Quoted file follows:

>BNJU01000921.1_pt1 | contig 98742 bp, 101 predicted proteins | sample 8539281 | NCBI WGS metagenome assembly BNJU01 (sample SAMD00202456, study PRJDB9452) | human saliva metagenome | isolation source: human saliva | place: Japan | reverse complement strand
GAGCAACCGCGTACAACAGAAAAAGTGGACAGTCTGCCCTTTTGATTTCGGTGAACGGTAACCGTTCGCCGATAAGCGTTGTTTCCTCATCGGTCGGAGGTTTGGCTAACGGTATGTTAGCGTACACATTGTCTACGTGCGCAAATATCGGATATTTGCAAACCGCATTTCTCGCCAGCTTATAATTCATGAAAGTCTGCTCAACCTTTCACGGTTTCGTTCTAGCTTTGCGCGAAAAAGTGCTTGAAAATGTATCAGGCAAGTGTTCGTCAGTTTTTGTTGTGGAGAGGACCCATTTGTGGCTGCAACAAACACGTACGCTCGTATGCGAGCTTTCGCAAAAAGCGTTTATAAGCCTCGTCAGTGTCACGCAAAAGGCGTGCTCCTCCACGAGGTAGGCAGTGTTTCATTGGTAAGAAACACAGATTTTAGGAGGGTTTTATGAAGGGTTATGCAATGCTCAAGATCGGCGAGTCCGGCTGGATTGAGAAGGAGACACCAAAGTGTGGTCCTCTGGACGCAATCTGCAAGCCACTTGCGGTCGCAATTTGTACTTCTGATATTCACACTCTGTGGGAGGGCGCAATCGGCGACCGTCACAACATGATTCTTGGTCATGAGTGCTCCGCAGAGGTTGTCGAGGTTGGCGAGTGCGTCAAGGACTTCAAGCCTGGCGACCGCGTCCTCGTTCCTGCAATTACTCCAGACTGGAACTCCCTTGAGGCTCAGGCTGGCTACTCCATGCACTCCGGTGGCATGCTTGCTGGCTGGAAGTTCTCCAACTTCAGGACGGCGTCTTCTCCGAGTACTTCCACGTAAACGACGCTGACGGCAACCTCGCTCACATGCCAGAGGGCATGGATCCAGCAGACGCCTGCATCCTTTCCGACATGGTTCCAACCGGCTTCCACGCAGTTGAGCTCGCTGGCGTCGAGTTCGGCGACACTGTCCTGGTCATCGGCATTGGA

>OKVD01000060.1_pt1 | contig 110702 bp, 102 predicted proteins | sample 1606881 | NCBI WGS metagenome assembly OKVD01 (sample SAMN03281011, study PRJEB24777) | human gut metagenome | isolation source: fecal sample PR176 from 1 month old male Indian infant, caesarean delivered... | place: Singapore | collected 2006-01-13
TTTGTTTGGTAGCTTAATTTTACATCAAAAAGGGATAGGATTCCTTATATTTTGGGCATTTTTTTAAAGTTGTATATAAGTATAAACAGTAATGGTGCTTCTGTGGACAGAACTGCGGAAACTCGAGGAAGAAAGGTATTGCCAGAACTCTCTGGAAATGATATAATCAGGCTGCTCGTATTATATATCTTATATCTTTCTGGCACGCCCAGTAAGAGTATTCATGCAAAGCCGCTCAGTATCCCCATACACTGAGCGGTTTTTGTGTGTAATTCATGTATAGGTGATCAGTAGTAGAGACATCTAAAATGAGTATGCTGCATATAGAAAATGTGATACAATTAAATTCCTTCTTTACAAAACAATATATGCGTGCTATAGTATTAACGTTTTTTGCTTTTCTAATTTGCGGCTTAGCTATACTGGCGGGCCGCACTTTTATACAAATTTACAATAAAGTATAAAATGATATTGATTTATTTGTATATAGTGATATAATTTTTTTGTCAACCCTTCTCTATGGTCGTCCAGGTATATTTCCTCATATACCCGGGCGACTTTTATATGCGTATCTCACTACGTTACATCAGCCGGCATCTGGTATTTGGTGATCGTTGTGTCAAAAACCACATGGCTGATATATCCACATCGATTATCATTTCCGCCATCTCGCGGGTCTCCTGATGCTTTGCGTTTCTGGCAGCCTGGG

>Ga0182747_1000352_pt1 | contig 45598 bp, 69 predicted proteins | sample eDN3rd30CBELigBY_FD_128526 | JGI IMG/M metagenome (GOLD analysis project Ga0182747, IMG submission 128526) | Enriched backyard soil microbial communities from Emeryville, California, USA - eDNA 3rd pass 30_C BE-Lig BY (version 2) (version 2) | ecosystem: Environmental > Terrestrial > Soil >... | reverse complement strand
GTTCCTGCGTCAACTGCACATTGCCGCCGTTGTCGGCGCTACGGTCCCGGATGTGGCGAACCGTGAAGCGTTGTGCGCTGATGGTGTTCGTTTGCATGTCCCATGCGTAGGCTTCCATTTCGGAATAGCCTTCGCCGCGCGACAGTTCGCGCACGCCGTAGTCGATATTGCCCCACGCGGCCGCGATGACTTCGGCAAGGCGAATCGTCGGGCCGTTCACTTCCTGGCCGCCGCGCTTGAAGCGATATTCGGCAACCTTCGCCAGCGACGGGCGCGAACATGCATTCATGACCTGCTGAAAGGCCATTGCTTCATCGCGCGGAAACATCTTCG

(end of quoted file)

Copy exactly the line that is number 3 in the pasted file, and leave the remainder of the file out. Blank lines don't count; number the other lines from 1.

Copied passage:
>OKVD01000060.1_pt1 | contig 110702 bp, 102 predicted proteins | sample 1606881 | NCBI WGS metagenome assembly OKVD01 (sample SAMN03281011, study PRJEB24777) | human gut metagenome | isolation source: fecal sample PR176 from 1 month old male Indian infant, caesarean delivered... | place: Singapore | collected 2006-01-13